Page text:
Proceedings of the 17th International Conference on Soil Mechanics and Geotechnical Engineering 155
M. Hamza et al. (Eds.)
© 2009 IOS Press.
156 J. Yang et al. / Effect of Initial Static Shear on Cyclic Behavior of Sand

very loose Toyoura sand and Fujian sand under a wide range of 3 RESULTS AND DISCUSSIONS
initial static shear stress levels and initial confining pressures
are presented and analyzed. A new concept, termed as threshold 3.1 Cyclic behavior of very loose sand
α, is developed along with the use of zero reversal line to better
characterize the effect of initial shear stress on cyclic resistance Typical cyclic responses of very loose Toyoura sand and Fujian
of sand. sand with and without the presence of initial static shear are
shown in Figures 2 and 3. It can be seen that, in the case where
the initial shear was absent, the applied cyclic stress was in
2 EXPERIMENTATION complete reversal conditions. As a result of pore water pressure
buildup, the effective stress was brought towards the critical
All cyclic triaxial tests were carried out using the CKC state line (CSL) in the stress space, but without any notable
Automated Triaxial System. Two different types of sand were axial strains recorded. As soon as the stress state was close to or
employed in this study. Toyoura sand, the Japanese standard reached the extension critical stress ratio (CSR) line, which
sand, is uniform fine silica sand consisting of angular to defines the state of triggering of strain softening, an abrupt,
subangular grains composed of over 90% quartz. Fujian sand, excessive axial strain developed in extension.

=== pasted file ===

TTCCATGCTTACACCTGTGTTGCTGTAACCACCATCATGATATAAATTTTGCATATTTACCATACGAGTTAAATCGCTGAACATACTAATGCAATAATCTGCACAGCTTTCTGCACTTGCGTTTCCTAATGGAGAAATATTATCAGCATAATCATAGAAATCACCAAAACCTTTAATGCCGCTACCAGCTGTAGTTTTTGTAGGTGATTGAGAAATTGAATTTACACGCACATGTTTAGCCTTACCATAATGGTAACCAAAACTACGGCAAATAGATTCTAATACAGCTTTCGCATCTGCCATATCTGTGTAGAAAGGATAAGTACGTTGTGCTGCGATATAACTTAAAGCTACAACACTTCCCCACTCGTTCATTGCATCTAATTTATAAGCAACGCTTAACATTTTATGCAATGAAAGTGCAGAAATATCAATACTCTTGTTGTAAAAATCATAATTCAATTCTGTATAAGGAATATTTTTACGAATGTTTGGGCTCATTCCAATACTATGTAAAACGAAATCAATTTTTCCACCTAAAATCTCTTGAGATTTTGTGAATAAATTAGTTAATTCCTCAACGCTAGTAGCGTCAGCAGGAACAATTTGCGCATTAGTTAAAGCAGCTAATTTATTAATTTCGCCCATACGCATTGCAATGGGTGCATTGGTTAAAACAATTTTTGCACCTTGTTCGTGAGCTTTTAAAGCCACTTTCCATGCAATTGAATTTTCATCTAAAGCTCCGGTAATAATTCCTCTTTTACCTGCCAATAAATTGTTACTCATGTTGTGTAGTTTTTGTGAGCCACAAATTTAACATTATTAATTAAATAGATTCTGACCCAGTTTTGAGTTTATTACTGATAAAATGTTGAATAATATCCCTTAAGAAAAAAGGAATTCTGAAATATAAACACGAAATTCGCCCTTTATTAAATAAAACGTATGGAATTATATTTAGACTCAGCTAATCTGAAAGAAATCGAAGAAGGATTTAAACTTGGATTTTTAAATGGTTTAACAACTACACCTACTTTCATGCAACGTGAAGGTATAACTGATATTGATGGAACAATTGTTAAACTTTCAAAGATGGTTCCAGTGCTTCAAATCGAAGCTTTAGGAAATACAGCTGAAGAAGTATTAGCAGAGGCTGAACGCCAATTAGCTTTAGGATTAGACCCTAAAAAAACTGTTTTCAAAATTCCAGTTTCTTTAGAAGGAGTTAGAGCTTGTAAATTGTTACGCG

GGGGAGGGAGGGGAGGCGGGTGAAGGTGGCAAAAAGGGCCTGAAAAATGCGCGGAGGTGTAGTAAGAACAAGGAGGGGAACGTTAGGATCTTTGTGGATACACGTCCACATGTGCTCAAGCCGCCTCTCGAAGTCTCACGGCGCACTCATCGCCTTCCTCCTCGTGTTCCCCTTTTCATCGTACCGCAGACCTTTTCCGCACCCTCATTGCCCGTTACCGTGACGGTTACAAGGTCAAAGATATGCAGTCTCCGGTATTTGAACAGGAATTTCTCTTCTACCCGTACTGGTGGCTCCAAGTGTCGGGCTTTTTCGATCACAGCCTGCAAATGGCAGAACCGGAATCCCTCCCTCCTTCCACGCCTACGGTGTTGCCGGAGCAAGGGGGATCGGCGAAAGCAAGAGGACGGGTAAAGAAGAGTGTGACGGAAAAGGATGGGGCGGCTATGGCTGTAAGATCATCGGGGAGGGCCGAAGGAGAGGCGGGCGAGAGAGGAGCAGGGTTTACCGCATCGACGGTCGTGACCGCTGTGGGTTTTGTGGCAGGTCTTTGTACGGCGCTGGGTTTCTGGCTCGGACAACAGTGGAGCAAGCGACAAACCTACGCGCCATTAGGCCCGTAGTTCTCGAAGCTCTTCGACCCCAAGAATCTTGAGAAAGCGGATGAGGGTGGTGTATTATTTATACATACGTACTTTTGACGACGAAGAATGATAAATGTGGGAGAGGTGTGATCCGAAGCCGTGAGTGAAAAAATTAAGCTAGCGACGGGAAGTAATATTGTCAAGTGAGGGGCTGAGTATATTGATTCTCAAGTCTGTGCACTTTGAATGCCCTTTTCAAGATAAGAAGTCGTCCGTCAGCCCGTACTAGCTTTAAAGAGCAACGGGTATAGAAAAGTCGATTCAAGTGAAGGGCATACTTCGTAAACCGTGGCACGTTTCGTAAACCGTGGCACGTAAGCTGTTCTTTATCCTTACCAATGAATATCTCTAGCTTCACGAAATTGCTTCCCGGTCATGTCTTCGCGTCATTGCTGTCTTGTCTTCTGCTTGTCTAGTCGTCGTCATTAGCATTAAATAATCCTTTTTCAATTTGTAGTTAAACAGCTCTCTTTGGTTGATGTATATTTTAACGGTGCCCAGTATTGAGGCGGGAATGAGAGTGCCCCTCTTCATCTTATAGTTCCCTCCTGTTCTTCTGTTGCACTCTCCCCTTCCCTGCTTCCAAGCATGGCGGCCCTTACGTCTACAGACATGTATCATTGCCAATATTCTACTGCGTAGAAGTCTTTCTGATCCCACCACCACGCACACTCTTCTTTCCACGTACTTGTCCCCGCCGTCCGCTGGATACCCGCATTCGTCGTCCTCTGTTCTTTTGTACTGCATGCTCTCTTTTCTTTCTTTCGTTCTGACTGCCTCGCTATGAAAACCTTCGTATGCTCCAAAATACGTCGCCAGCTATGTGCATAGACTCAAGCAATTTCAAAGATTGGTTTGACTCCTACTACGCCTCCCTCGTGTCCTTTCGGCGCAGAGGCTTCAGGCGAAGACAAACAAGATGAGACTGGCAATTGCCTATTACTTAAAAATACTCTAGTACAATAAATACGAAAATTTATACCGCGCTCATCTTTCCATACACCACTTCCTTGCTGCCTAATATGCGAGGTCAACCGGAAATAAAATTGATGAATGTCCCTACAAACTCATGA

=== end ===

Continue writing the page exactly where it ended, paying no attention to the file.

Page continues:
the Chinese standard sand, is another uniform but coarser silica
sand consisting of subrounded grains with over 96% quartz. The 140

Deviator Stress q, kPa

physical properties and grain size distributions of both sands are 120
100 Drc=20%
summarized in Table 1 and Figure 1 respectively. 80 σnc'=100kPa
60 Drc=20%
40 σnc'=100kPa
20 α=0
Table 1. Physical properties of Toyoura sand and Fujian sand. 0 CSRn=0.2
-20 Cycles=9.78
D50 -40
Sand Cu Cc Gs emax emin -60
Toyoura 0.216 1.392 0.961 2.64 0.977 0.605 -15 -10 -5 0 5 10 15
Axial S train εa, %
Fujian 0.397 1.532 0.971 2.65 0.879 0.555
Deviator Stress q, kPa 140
100 80
90 40 CSL
20 CSR Line
80 0 CSR Line
Percentage Passing, %

70 -40 CSL
60 -60
0 20 40 60 80 100 120
Effective Mean Pressure p', kPa
30 Figure 2. Cyclic behavior of loose Toyoura sand.
Toyoura Sand 140
Deviator Stress q, kPa

Fujian Sand 120

100 Drc=20%
80 σnc'=100kPa
0.010 0.100 1.000 10.000 60 α=0.4
40 σnc'=100kPa
Grain S ize, mm CSRn=0.225
20 α=0 Cycles=18.22
0 CSRn=0.2
Figure 1. Grain size distributions of Toyoura sand and Fujian sand. Cycles=13.76
Moist tamping with under-compaction technique (Ladd, -15 -10 -5 0 5 10 15